Urgent Museum Notice

Polly Apfelbaum

A light-skinned adult woman wearing a black zippered jacket, her pink lips parted in a smile. A royal blue, close-fitting hat covers her ears. Her right arm rests on a marble ledge. Behind her the rooftops of city buildings are visible.

Photo courtesy of the artist and Clifton Benevento

Born in 1955

She combines concepts from Abstract Expressionism, Minimalism, and Pop art to create distinctive prints, ceramics, and hand-dyed fabric floor pieces she refers to as “fallen paintings.”

Apfelbaum’s kaleidoscopic works feature lively color, geometric forms, and non-representational subjects, yet she rejected the aggressive masculinity of the Abstract Expressionist movement. Her work incorporates textiles, clay, found objects, and other tactile elements traditionally associated with craft and domesticity.

Apfelbaum studied painting and printmaking at the Tyler School of Art in Pennsylvania, receiving a B.F.A. in 1978. She moved to New York City, where she was inspired by installation art and worked to find a middle ground between sculpture and her two-dimensional training. She was influenced by artists including Helen Frankenthaler, Morris Louis, and Jackson Pollock, but Apfelbaum’s style incorporates energy, playfulness, and wit, as well as her love of popular culture and affirmative view of femininity.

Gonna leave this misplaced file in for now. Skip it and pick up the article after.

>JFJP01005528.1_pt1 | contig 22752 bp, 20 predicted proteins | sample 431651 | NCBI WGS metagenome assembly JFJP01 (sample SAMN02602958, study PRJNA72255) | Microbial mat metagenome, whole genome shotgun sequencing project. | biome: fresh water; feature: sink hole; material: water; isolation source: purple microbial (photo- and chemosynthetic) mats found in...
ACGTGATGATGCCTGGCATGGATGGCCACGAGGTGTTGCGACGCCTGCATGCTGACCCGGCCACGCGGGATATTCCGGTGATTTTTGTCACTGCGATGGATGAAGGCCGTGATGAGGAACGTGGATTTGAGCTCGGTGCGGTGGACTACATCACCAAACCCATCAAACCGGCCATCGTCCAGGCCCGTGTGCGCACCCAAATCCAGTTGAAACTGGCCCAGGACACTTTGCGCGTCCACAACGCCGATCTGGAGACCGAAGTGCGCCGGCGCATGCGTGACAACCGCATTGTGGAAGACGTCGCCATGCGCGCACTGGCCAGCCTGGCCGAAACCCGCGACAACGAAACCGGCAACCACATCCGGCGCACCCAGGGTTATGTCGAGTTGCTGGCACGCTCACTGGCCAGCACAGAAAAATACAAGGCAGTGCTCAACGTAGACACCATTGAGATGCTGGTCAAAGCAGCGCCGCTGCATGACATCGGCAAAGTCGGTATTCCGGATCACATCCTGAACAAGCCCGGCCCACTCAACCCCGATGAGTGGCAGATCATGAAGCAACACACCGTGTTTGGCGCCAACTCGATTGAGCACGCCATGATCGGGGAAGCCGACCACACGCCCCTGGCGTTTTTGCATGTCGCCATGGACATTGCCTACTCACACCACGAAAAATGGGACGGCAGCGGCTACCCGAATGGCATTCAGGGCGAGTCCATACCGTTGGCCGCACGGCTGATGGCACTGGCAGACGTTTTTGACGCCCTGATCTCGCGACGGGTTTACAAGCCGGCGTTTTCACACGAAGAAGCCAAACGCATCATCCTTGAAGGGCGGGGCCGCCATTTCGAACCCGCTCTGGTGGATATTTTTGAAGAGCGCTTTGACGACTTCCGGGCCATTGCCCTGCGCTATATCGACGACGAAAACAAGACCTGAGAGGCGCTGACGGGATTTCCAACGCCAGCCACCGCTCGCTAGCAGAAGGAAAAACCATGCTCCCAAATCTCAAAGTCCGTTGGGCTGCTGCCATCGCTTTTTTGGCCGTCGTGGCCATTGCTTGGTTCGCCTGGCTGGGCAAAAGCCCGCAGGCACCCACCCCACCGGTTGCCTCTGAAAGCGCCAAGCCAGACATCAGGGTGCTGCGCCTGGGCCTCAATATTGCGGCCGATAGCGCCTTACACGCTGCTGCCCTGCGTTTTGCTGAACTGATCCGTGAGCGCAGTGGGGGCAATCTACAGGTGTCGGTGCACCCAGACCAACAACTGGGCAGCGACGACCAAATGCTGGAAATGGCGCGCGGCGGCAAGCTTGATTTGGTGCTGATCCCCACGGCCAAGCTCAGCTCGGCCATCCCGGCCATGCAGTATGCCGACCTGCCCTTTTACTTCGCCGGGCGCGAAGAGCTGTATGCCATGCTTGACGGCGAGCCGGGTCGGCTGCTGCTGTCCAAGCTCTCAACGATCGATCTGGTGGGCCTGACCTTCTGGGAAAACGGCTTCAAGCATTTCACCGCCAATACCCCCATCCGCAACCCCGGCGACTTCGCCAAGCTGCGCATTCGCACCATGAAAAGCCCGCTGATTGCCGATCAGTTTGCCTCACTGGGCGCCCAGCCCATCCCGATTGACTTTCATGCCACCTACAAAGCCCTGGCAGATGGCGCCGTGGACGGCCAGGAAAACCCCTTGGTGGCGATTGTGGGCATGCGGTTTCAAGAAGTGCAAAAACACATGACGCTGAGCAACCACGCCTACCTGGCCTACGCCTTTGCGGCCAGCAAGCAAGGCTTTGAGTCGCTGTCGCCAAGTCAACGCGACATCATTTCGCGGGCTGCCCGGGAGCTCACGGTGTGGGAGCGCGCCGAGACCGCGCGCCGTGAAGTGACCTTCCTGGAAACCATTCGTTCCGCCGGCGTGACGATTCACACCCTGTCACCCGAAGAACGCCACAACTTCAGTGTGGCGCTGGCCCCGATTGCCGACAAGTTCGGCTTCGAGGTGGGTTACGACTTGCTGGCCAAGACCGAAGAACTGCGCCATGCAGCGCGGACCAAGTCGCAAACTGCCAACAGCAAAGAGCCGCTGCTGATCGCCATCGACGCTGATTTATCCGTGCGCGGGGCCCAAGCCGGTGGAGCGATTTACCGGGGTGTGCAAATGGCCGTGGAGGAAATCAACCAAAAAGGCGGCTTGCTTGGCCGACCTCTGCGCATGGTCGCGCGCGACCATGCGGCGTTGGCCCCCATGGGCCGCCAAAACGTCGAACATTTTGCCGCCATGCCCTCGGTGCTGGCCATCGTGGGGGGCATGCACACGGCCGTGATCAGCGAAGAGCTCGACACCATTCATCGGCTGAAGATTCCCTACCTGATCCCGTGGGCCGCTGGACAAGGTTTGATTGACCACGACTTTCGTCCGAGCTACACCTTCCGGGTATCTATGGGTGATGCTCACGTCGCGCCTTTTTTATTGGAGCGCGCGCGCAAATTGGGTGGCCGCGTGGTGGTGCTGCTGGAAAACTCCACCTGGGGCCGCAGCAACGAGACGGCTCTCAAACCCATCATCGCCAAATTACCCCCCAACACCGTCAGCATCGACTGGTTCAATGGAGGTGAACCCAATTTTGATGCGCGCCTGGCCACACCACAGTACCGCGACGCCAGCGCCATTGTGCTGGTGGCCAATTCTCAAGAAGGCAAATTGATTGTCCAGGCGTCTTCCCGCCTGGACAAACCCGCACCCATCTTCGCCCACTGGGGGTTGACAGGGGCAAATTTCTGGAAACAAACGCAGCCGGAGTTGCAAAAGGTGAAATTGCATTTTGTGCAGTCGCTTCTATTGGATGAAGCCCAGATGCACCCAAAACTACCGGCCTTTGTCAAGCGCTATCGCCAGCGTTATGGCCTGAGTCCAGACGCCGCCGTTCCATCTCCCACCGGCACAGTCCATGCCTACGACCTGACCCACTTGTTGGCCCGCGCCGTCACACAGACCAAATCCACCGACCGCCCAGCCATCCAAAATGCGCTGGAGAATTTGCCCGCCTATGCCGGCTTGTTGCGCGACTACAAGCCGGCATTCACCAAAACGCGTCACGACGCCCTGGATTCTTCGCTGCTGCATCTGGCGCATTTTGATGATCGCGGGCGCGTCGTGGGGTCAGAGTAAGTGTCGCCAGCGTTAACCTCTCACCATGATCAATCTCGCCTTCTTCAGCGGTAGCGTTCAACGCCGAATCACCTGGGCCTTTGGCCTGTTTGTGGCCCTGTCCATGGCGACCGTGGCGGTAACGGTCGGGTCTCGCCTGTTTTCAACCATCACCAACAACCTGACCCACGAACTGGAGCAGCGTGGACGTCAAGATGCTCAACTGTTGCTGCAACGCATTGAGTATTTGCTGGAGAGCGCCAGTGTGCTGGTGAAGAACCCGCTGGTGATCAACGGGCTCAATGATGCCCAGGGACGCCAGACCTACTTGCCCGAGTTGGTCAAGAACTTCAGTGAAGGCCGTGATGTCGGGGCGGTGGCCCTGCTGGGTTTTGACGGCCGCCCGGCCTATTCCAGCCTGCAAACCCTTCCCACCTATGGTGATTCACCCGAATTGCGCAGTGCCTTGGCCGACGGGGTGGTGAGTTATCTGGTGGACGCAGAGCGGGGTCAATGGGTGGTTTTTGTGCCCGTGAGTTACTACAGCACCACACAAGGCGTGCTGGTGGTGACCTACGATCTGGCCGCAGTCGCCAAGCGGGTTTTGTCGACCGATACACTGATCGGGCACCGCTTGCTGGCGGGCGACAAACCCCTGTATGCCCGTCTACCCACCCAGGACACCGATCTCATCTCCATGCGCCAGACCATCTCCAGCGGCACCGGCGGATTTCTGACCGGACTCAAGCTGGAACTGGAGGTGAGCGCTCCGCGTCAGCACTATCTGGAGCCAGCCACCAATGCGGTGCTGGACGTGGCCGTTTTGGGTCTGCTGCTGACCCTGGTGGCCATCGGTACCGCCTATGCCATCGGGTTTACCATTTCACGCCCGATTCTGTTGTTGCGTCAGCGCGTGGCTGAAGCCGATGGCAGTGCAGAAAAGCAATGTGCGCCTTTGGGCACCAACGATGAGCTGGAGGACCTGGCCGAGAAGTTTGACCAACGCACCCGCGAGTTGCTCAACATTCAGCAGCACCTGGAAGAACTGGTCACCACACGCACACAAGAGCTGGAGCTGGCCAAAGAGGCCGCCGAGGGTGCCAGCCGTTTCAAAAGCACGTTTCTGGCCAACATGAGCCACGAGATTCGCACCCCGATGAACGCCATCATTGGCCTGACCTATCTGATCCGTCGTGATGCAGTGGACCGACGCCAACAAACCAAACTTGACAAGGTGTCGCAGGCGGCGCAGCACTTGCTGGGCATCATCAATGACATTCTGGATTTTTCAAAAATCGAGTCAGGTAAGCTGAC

The prolific artist has mounted nearly 60 solo exhibitions worldwide and has participated in hundreds of group exhibitions. She has received awards and grants from organizations including Anonymous Was a Woman, the Pollock-Krasner Foundation, and the Joan Mitchell Foundation.

Artist Details

  • Name

    Polly Apfelbaum
  • Birth

    Abington, Pennsylvania, 1955

Works by Polly Apfelbaum

Rainbow Love Mountain Ranch, New Mexico

In Rainbow Love Mountain Ranch, Polly Apfelbaum combines motifs of Minimalism and Pop art with her characteristic use of vivid color. Flower and starburst shapes in 12 vertical columns—each a different color—seem to vibrate and spin before viewers’ eyes. The print evokes floor installations by Apfelbaum comprising hundreds of fabric flowers.

An enthusiastic fan of popular culture, Apfelbaum has said she...

Twelve vertical columns—each a different color— of repeating flower, pinwheel, and starburst shapes on a white background.